This source was written in 1975, so however it isn't recent, it does provide a biased view of the events and customs of the 1890's. This source is valuable to my research because it provides information about the gender roles, the social rules, and the new industrial approaches that made higher education more accessible to both sexes and more people overall. This source, also, although in the form of news paper clippings, provides validity for the information because it was published and widely circulated, implying some small level of legitimacy in the information.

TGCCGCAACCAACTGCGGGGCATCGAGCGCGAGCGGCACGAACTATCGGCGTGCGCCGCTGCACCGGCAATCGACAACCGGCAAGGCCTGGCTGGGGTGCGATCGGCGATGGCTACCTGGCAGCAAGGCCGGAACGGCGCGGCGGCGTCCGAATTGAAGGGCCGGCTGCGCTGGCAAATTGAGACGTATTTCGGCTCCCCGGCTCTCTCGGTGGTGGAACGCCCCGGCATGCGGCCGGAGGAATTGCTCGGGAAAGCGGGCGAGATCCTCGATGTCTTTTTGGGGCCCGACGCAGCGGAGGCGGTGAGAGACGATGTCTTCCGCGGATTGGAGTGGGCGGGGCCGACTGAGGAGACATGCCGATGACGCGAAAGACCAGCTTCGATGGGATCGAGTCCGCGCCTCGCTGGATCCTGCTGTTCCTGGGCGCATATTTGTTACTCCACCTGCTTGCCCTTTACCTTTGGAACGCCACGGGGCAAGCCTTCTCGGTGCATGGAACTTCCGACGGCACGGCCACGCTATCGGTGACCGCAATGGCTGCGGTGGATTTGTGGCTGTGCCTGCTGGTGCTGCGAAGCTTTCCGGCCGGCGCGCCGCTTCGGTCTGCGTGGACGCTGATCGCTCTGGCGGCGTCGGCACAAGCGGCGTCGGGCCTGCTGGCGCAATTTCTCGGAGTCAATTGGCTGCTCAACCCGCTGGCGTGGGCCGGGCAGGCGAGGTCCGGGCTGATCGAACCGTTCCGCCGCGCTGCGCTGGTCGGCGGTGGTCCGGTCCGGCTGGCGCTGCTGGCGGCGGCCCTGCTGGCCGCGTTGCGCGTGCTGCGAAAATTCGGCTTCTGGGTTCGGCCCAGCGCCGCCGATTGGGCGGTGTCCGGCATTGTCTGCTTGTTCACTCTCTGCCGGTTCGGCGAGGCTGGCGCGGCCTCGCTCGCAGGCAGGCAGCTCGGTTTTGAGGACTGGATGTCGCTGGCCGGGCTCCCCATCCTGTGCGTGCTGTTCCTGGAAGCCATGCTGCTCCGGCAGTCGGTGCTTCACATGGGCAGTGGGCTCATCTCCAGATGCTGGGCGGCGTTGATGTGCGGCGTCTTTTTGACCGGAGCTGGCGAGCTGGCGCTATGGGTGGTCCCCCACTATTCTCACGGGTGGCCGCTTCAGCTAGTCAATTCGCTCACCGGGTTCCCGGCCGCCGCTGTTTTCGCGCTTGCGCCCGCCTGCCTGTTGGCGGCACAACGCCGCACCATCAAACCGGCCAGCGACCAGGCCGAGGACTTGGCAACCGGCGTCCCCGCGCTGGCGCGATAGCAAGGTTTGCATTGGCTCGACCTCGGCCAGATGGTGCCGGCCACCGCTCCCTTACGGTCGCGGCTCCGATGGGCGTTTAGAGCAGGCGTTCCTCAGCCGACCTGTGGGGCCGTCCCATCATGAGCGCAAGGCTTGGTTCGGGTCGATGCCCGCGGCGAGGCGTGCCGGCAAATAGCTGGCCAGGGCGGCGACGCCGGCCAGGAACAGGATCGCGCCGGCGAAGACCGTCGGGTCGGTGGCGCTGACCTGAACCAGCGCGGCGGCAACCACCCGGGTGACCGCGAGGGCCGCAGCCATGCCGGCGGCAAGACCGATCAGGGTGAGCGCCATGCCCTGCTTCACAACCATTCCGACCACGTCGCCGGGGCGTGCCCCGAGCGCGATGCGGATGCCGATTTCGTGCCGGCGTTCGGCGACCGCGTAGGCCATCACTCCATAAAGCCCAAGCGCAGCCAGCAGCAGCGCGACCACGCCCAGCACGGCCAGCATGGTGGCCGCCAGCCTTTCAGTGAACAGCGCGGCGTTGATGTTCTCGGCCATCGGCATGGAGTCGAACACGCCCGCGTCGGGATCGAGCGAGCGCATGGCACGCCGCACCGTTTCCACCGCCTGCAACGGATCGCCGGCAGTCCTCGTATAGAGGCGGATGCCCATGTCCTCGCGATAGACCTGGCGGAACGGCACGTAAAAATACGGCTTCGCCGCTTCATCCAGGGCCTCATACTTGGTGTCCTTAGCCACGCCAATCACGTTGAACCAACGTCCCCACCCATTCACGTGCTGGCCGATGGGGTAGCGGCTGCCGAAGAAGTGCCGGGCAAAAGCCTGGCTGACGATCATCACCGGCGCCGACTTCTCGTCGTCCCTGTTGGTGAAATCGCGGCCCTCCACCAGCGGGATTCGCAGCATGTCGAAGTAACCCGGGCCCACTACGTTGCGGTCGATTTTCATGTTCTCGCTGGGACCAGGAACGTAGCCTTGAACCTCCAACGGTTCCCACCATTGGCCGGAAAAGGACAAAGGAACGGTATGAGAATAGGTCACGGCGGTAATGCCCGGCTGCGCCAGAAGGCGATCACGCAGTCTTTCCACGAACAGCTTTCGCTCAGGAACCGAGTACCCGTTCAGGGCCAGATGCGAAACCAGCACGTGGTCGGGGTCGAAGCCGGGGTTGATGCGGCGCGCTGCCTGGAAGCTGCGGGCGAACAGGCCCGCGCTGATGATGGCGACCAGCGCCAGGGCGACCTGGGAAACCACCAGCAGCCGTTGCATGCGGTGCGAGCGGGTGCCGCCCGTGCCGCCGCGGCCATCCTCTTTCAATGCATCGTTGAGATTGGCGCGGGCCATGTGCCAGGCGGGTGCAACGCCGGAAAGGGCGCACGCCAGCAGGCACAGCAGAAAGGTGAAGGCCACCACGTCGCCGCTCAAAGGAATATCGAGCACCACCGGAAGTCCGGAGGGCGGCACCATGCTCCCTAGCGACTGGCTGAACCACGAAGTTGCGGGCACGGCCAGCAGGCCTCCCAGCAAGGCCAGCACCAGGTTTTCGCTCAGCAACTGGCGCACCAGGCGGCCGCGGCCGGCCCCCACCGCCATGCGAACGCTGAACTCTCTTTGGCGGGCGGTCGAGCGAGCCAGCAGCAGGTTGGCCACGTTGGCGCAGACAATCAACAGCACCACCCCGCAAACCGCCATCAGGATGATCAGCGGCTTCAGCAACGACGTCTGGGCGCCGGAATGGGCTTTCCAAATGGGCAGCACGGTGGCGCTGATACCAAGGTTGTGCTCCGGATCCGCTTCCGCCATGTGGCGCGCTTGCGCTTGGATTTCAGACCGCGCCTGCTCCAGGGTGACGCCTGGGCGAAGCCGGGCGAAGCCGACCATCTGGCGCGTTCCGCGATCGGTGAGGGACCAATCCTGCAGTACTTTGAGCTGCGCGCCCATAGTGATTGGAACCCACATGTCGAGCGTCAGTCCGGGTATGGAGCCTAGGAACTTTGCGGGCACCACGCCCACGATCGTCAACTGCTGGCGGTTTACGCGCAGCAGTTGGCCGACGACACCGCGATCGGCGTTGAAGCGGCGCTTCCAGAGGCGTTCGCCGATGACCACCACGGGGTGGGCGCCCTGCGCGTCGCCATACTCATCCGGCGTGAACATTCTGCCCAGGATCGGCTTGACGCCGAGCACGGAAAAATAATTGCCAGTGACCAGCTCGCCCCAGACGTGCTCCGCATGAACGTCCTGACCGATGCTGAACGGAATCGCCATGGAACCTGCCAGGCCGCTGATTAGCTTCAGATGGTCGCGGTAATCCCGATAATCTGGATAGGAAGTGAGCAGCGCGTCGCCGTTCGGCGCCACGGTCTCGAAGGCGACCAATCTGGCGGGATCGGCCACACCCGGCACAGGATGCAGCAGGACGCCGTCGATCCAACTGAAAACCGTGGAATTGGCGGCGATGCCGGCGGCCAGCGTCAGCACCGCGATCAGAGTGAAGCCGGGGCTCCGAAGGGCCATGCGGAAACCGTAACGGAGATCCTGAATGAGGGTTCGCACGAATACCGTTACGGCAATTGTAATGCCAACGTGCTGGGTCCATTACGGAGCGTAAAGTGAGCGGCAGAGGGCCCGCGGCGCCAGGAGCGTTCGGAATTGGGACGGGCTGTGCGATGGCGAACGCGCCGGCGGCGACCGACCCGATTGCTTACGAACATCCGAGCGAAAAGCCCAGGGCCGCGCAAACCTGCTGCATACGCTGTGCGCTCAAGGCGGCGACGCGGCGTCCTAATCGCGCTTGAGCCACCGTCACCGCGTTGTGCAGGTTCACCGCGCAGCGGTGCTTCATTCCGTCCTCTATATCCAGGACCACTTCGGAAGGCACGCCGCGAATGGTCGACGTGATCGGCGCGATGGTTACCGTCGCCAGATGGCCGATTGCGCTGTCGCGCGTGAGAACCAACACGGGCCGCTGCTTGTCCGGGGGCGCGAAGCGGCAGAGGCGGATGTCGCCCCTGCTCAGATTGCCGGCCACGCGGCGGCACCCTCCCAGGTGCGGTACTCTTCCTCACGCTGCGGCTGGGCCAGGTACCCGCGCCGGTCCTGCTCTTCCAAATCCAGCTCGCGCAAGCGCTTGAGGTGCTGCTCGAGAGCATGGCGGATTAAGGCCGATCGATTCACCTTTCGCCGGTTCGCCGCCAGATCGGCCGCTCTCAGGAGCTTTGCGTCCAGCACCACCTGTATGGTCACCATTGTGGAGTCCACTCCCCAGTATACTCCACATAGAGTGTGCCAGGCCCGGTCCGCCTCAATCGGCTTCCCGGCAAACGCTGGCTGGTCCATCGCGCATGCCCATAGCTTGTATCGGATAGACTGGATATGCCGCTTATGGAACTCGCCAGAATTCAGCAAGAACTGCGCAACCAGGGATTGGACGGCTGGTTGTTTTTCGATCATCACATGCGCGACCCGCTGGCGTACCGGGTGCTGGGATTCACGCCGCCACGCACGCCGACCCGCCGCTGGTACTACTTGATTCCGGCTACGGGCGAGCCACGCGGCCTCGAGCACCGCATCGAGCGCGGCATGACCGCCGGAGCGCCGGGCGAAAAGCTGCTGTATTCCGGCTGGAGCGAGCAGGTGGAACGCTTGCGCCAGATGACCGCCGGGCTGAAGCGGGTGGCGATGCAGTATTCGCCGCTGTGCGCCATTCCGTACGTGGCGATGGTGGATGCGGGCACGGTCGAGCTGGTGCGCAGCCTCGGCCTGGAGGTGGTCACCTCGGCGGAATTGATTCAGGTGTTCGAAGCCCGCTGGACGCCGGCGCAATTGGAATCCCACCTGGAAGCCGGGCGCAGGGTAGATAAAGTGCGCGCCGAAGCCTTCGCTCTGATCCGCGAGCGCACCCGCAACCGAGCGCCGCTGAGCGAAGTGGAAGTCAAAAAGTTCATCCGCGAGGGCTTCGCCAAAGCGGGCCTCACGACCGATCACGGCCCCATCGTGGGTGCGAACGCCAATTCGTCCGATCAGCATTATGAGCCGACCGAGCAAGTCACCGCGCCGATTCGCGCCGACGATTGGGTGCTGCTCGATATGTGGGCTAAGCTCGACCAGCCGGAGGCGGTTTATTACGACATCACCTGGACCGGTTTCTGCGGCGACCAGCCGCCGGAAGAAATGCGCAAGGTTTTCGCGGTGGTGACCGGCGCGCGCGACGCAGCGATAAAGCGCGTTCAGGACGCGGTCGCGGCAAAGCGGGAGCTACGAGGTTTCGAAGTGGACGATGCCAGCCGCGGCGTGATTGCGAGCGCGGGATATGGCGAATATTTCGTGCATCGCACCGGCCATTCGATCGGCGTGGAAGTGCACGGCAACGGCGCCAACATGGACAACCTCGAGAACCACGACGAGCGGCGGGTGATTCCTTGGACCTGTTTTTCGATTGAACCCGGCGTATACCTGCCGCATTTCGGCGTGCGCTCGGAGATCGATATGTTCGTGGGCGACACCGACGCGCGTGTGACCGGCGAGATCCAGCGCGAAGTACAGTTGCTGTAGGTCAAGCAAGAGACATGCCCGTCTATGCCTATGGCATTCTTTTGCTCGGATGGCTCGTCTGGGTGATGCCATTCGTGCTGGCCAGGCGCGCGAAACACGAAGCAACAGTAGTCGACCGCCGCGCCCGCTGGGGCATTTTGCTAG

Also, this source portrays a view of Rollins not often seen. The article mentions the strict rules, especially when concerned with "when and where the two sexes could meet" and what the students could and could not do. The author also describes how the women's dorm was finished in 1891 and the students were forced to be inventive with ways to furnish it because there were no funds left. This article also includes a little comparison of the early years (1860-1870's) when the college lacked facilities like running water, and an efficient heating system, reflecting some of the problems found in northern cities as well, and mentioned a general modernization in the decades following.